We’ve been on the road for a week, traveling south along the East Coast. Once you get past Wilmington, Delaware things start to get interesting. If you can avoid Route 95, you’ll find yourself traveling through a terrain that is almost, though not quite, timeless. One of my favorite locations is the Eastern Shore of Virginia, also known as the Delmarva Peninsula. With all due respect to Delmar, the “va” portion of the peninsula seems most compelling. The counties that border the Chesapeake Bay on the east are quite distinct from the rest of Virginia. They are far less developed. Agriculture is clearly the most important industry. This is perhaps the most typical of all scenes there. (Click on the image for a better view.)
The farmhouse is set back from the road, and surrounded by land under cultivation. The farmhouse itself has a barn or two nearby and is surrounded by tall shade trees. Often, you’ll also find a family cemetery.
Farming families go way back along the Eastern Shore and family farms are still quite viable here. If you’re in the market for such challenging work, have a look here. You’ll note that this is highly sophisticated work, at the interface of the sciences (agriscience and ecology) and business. There is little room for error given the downward pressure on prices and the upward pressure on costs. Unfortunately, we couldn’t help but notice as we drove along, the large number of distressed and in some cases abandoned properties one can view from Route 13, the main road Many of those stately farmhouses and accompanying barns had seen better days. They were visually compelling in part because they were suggestive of an important yet difficult to discern story.
A sense of transition and change soon came to dominate our view of the landscape. While there was some development underway, which inevitably leads to a different economic model and the loss of farm land, there is still a great deal of acreage under cultivation. But the building stock made it clear that the transitions underway here were not without some pain.
The sense of distress wasn’t limited to dwellings of course.
So what is happening here? First of all, I’ll stress again that there are many viable family farms along Route 13, similar to that seen in the first image. There are also communities like Cape Charles that are undergoing a rebirth, capitalizing on their desirable location and the potential for a creative economy.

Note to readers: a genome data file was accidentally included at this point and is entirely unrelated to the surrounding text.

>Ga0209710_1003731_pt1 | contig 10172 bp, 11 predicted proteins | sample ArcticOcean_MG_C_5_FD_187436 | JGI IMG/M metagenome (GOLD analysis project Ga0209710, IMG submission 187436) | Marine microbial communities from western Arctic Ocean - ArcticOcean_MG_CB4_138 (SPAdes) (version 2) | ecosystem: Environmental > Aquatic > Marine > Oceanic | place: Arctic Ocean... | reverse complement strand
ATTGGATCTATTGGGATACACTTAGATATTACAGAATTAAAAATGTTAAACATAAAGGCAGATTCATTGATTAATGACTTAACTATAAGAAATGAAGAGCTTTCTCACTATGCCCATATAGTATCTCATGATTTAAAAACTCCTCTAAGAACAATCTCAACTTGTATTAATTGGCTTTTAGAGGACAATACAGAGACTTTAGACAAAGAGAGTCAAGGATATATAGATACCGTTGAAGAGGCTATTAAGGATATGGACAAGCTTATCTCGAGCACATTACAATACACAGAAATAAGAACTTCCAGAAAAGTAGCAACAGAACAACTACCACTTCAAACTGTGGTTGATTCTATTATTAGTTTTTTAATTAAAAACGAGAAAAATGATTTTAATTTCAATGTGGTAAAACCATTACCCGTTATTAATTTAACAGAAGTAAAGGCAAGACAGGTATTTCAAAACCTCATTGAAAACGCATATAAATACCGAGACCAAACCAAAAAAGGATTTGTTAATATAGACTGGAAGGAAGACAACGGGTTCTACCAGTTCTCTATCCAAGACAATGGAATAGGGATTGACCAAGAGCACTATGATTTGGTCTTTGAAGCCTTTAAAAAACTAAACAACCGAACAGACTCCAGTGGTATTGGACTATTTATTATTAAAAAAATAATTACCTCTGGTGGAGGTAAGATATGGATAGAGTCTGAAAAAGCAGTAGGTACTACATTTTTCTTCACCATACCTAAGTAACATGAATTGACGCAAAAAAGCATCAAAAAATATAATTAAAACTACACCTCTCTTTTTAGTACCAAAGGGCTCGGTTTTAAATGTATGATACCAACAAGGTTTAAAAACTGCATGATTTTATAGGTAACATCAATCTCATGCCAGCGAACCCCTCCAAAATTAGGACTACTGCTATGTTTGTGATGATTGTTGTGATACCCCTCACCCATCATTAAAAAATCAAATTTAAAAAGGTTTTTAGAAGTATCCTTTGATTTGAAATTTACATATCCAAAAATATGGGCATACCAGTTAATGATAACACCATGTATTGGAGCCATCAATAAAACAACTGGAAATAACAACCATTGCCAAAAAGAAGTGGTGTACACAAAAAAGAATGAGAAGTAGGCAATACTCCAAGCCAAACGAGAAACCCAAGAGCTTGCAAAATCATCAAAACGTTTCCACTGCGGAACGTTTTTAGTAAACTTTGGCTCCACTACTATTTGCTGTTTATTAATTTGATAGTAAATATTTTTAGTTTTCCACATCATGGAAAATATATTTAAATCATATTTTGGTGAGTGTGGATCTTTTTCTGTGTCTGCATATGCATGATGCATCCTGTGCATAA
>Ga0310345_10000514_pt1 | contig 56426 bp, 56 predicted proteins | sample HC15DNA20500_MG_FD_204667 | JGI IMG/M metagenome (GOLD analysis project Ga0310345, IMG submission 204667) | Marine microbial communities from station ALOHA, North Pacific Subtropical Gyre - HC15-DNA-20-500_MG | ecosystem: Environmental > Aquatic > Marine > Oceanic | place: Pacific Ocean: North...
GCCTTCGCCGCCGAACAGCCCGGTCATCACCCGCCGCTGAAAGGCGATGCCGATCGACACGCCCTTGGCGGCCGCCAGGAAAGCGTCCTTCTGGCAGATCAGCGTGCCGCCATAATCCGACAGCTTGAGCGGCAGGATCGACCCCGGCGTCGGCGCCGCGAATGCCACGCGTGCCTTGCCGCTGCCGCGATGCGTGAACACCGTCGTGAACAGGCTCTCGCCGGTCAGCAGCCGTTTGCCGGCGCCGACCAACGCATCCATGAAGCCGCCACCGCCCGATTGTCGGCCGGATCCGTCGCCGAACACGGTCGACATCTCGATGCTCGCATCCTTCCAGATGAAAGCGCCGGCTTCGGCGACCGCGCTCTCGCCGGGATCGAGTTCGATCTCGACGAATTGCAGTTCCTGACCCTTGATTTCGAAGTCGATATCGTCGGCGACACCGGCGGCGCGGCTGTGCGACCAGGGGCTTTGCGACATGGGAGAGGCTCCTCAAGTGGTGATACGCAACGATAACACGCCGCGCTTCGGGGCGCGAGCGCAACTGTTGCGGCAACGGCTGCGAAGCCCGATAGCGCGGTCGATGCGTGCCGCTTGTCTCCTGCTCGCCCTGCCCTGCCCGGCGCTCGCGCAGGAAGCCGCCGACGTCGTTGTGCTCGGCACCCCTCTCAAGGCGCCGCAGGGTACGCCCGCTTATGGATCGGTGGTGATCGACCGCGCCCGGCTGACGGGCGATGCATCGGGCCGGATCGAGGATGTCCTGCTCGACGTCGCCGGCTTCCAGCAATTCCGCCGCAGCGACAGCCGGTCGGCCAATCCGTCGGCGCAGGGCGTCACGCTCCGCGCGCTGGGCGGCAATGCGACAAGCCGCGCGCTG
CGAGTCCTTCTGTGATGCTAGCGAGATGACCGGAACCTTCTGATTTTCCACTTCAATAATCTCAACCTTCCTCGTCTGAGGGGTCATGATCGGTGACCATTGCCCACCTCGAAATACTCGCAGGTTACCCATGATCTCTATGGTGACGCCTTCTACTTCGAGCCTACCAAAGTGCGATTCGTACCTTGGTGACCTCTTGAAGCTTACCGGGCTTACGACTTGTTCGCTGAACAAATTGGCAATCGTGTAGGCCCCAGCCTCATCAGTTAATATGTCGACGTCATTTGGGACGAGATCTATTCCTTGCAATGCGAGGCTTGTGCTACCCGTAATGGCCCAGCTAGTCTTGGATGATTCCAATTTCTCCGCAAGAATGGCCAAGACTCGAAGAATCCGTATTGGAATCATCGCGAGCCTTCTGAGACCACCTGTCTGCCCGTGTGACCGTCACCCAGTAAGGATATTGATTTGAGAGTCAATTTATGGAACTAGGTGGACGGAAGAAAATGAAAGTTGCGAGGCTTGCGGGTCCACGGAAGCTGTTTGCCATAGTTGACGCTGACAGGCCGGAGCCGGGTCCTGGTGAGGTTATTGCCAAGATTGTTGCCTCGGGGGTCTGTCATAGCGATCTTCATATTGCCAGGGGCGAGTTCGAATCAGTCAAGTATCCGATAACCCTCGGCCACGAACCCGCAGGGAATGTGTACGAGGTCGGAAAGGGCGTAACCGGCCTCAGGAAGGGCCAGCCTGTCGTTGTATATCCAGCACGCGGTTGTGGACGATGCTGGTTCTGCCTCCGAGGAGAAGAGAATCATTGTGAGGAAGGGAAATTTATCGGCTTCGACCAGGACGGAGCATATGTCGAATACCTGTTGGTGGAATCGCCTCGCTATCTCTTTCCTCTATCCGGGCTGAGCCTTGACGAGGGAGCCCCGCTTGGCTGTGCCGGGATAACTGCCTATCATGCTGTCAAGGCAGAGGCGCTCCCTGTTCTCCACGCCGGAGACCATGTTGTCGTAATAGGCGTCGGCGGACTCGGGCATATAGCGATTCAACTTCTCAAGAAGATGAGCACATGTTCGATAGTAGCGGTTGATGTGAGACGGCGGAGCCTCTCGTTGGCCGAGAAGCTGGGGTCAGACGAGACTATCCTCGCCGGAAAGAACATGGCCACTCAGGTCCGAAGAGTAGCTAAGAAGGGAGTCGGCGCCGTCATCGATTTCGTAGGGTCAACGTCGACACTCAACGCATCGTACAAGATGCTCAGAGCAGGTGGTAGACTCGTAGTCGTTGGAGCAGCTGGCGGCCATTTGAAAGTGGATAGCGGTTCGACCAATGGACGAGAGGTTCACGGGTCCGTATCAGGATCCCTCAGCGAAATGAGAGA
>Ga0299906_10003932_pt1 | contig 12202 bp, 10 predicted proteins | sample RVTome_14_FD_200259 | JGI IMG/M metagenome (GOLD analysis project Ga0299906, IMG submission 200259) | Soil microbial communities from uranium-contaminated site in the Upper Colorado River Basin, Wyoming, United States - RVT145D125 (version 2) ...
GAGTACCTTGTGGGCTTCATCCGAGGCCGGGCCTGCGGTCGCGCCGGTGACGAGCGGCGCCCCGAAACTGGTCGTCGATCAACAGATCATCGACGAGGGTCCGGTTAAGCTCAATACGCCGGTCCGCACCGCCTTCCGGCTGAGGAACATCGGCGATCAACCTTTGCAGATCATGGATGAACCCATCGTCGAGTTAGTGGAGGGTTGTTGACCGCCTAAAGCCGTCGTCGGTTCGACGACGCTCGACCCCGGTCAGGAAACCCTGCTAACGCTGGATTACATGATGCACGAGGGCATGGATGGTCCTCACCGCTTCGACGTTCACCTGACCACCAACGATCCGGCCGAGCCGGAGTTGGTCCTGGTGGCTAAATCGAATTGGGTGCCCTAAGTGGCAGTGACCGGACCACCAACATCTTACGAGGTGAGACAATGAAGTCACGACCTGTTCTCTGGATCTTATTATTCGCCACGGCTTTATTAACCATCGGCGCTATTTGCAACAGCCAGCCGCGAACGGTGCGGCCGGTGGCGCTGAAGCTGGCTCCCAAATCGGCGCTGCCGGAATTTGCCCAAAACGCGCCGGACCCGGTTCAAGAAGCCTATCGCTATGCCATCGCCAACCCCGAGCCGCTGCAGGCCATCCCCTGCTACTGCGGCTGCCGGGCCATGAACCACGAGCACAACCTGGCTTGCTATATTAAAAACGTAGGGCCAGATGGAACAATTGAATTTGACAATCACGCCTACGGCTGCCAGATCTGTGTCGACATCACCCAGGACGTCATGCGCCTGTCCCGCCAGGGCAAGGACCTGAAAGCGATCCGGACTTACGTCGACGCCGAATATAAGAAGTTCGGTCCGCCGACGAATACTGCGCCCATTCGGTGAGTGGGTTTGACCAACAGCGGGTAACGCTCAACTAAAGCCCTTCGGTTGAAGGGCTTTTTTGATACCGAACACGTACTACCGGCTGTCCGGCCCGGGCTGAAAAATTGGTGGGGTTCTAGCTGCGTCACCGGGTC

What else is happening? You might want to check with these gulls.
What do they know that we don’t know? That it wasn’t a good day to be a chicken around here. This is factory farming at the state of the art. “Farming” is doing relatively well here, in the hands of Tyson and Perdue. But what about the small and family owned farms. That is a different story according to Dave Burden, writing in the Shorekeeper. There is significant tension between the factory farms and the smaller farmers. They do their business in very different ways. While the factory farms do provide jobs, particularly in the processing plants, they don’t necessary support he kind of agrarian economy that has existed on the Eastern Shore for hundreds of years.
This is where issues of power and influence come to the fore. I mentioned last week that our buddies in the House of Representatives are trying to gut the U.S. Environmental Protection Agency. In particular, they have singled out a few targets for their wrath, the most important one being action on global warming and climate science. Also high on their target list, however, is also the planned clean up of the Chesapeake Bay. You can read about their most recent actions to block the clean up of the Bay here. You’ll note that they claim that farmers will find the cost of cleaning up their act too high. Here’s another view.
Saving the Bay will revitalize area fishing and the harvest of shell food. Saving the Bay will also support tourism, hunting, and encourage the growth of a more diverse economy by safeguarding the quality of life in the communities surrounding the Bay. Factory farmers will indeed have to clean up their act, as will state and local governments. (They might look at what it took the clean up Massachusetts Bay. Yes, there were costs, but there have already been enormous benefits.) The alternative is a Chesapeake Bay with a growing number of what are called dead zones, areas in which oxygen is depleted and which will not support life. You can see a map of those dead zones here. Take a look. Will our leaders respond to the reality of the Bay and/or suggest alternative approaches that might be amenable to all parties? Or, will they continue to act out their rage and ignore the reality, on the ground and in the water? We will soon see. If they don’t, we’ll just be…